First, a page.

My new laptop (Toshiba p870) has been doing nicely of late, but I decided I’d like to get the factory-settings re-installation media after all, just because it seemed like a good idea at the time. I knew I’d have to pay for these disks, but it seemed like a worthwhile investment (though it would be an even better idea if Toshiba shipped a couple of 30cent disks with a $2000 laptop).
Little did I reckon with Toshiba.
First, there’s nowhere on their site you can request the re-installation media. I had to visit their site, poke around for half an hour and then give up and send a web-based general enquiry instead. No matter, I suppose: slightly inconvenient, but the message got through, since the next day brought a welcome response: please ring this phone number between 8am and 6pm, have a credit card, your laptop serial number and your Windows product ID handy.
No worries. At 8.01am this morning I rang…and got told that “the lines have now closed. They re-open 7am to 7pm”. Well, I’m guessing that since it’s past 8am and they’re not open for business, the reference to 7am is just a mistake. No problem: hang up, retry later.
Actually, I re-tried 8 times, between 8.01am and 8.08am. Only then did I get through.
No matter: at least I’m finally talking to a human. Ah, I say: I notice your earlier email to me mentioned I’d have to have a Windows product ID. Trouble is, the bottom of my PC shows a laptop model and serial number, but no Windows number. Yes, the Toshiba representative says: things have changed with Windows 8 and Microsoft don’t now have product numbers on the outside of laptops and PCs. (So, I ask myself, why did your email say I’d have to have one if that’s no longer true: time to update your automated email boilerplate with the reality of the Win8 world, instead of the old Win7, perhaps?)
Well, no worries: I have my credit card, my laptop serial number and I’m ready to do business anyway. Not so fast, says the Toshiba guy: we need to see the receipt you received when buying the laptop.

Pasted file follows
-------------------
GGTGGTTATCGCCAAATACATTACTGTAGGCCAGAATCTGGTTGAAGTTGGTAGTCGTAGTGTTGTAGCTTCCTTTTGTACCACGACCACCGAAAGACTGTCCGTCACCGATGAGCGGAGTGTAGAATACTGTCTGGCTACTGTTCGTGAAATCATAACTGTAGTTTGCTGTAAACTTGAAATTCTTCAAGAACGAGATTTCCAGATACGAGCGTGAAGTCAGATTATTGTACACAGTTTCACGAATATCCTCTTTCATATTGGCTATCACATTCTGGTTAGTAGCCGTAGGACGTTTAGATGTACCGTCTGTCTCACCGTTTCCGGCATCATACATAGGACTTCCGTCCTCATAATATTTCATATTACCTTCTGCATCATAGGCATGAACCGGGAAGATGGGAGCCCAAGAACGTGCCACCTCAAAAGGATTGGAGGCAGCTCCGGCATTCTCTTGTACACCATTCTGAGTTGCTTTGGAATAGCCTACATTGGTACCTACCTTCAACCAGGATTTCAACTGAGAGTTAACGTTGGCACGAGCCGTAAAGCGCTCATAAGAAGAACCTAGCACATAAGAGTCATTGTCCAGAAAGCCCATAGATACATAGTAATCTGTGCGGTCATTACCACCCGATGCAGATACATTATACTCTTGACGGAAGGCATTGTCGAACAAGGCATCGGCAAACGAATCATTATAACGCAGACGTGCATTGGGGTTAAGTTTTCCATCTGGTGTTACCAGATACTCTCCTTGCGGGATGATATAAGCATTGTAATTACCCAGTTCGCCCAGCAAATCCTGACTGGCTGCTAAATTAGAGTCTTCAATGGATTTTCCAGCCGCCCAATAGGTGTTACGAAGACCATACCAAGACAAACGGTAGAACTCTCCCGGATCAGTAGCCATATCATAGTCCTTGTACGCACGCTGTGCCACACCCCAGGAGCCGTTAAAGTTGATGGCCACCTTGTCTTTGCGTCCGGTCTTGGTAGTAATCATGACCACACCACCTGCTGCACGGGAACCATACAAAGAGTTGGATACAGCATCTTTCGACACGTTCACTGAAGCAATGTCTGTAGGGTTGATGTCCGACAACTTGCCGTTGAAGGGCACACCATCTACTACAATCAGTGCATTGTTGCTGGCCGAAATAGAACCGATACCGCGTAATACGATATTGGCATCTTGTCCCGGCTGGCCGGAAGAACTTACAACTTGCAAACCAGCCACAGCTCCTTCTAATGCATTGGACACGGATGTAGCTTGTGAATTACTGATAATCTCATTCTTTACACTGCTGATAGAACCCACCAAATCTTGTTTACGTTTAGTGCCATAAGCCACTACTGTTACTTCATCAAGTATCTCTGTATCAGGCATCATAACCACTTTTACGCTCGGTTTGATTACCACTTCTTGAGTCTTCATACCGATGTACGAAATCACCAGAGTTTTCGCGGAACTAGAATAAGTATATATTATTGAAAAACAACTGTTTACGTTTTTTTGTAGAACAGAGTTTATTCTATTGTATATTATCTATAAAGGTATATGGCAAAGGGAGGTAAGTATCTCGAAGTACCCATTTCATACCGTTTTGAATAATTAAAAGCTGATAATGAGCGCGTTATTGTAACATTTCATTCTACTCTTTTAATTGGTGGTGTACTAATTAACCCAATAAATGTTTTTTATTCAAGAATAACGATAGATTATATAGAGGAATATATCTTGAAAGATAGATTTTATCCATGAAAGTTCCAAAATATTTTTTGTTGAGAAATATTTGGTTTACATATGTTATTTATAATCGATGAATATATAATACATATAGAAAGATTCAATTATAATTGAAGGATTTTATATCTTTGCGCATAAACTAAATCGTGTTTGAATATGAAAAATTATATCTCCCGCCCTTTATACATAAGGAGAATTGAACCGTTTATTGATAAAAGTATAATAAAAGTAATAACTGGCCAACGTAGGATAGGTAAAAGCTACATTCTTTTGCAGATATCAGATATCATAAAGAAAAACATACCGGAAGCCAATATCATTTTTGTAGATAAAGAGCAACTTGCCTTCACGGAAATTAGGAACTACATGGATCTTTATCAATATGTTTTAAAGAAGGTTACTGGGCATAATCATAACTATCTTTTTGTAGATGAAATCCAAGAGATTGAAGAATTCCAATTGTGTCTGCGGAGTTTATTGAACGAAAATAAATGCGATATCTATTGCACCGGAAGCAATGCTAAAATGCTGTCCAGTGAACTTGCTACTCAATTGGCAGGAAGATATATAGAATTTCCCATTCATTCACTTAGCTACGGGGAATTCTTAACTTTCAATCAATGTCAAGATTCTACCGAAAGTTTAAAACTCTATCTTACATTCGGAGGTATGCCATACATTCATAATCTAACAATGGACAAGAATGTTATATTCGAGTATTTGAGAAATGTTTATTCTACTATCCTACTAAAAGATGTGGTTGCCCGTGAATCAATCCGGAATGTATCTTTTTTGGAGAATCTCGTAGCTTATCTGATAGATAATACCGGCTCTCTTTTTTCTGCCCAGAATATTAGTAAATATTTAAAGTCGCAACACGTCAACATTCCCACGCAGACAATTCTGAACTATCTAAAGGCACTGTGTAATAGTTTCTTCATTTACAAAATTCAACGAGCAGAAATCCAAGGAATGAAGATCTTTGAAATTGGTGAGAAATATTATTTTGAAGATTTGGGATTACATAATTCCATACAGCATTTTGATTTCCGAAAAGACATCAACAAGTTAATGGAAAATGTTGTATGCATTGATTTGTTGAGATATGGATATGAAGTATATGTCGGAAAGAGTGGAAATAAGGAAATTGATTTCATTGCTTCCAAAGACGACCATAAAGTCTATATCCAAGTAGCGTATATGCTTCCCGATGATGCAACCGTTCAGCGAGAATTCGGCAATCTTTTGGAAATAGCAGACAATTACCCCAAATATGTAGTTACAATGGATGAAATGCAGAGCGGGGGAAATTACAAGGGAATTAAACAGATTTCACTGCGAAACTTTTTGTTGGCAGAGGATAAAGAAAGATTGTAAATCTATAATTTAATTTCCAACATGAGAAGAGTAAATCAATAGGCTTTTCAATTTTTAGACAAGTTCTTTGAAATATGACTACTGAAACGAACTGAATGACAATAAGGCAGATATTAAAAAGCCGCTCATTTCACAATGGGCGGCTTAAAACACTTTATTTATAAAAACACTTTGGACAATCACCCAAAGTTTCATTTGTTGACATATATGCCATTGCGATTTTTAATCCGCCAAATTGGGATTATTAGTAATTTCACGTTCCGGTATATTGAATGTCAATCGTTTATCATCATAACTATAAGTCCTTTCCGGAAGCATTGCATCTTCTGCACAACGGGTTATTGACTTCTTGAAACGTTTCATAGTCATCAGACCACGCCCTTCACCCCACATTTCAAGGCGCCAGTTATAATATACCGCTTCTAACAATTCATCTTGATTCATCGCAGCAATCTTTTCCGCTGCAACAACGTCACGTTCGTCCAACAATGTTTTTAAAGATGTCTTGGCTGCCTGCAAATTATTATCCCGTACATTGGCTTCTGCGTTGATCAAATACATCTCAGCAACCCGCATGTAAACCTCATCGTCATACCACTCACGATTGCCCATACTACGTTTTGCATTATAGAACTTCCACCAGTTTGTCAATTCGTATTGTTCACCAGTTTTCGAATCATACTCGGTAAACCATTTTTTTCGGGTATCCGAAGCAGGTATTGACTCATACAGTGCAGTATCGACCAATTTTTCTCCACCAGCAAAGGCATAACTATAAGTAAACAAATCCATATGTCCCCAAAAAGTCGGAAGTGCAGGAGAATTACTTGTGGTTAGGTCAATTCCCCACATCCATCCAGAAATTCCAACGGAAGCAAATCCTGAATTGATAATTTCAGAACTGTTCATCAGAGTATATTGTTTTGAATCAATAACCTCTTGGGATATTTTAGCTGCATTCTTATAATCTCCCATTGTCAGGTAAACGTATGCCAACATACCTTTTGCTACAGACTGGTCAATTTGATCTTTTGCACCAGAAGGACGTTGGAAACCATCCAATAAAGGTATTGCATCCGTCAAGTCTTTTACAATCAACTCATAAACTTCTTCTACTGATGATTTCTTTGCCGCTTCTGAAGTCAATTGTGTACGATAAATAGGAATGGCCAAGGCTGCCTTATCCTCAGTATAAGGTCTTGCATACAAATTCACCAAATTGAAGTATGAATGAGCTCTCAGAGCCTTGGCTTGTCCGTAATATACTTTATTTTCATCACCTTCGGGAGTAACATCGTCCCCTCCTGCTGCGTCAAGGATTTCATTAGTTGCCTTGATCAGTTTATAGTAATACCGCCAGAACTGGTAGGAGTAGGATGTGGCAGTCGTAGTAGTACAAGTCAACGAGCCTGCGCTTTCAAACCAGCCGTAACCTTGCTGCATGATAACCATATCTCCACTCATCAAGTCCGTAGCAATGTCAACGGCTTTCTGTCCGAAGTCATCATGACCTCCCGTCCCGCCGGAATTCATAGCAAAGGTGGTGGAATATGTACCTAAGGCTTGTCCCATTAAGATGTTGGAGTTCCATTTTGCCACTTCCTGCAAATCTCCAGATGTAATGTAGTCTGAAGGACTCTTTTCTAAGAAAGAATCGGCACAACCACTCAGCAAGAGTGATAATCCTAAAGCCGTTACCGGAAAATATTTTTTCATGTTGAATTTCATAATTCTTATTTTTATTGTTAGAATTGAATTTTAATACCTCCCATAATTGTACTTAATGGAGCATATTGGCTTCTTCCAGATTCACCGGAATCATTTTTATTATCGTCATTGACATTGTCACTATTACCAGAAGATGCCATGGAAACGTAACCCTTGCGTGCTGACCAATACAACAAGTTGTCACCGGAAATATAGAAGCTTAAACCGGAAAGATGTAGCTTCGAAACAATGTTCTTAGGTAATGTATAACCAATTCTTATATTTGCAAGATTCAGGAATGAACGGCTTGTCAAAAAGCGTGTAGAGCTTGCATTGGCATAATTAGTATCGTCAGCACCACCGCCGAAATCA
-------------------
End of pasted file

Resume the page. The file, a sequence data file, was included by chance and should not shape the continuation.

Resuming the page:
Now, I bought the laptop at the local JB Hifi store. That’s a transaction between me and JB Hifi. I used my credit card, so that’s a transaction between me and Visa. But nowhere, notime did I transact with Toshiba, and I don’t see why they get to see receipts of transactions between me and third parties. Ah, says Toshiba Guy: we have to establish proof of ownership. It’s a Microsoft requirement.
Well, I say, Microsoft wasn’t party to my transaction with JB Hifi either, so they’re no more entitled to my transaction records than you are. Somewhat less, I’d say, given that I wiped Windows off my laptop within a day of buying it!
I change tack: how do I get this receipt to you? Just email a scanned image of it, he says. But what if I don’t have a scanner, I say. Take a photo of it with your camera, he says. I point out that’s assuming quite a few things. Oh well, just fax it over, he concedes. I point out that that’s assuming quite a few things, too! (Does anyone still have a fax machine?!)
I point out that the laptop might have been a gift, and that as a result I might not actually have a receipt at all, despite having legitimate ownership of the laptop. I don’t believe he answered that one.
As one of my recent commentators moronically pointed out, these are all first world problems: but I’m nevertheless mightily and legitimately annoyed that it’s impossible to purchase re-installation media without having your privacy trampled on in this way. Since when did Toshiba (or Microsoft, according to them) get granted police powers to investigate issues of legitimate ownership of laptops? Don’t they just sell you the software to run on them, wherever you got it from??!
Even if one concedes that they have an interest in servicing requests from only legitimate owners, it’s all just pointless security theatre: I could knock up an impressive-looking receipt with a word processor and a bit of imagination, after all.
I’ve written to Toshiba to complain. I’ve also written to the Department of Fair Trading, since it seems odd to me that the question of my legitimate ownership of the laptop can be raised by my simply asking to be able to perform a factory reset, should I want to. I’m paying for the installation media, after all (or trying to!): it’s not being provided by Toshiba out of the goodness of their hearts.
I await a reply from them, and I’ll probably just email a copy of the receipt anyway… but Toshiba sucks on this one and I won’t be buying any more of their kit as a consequence.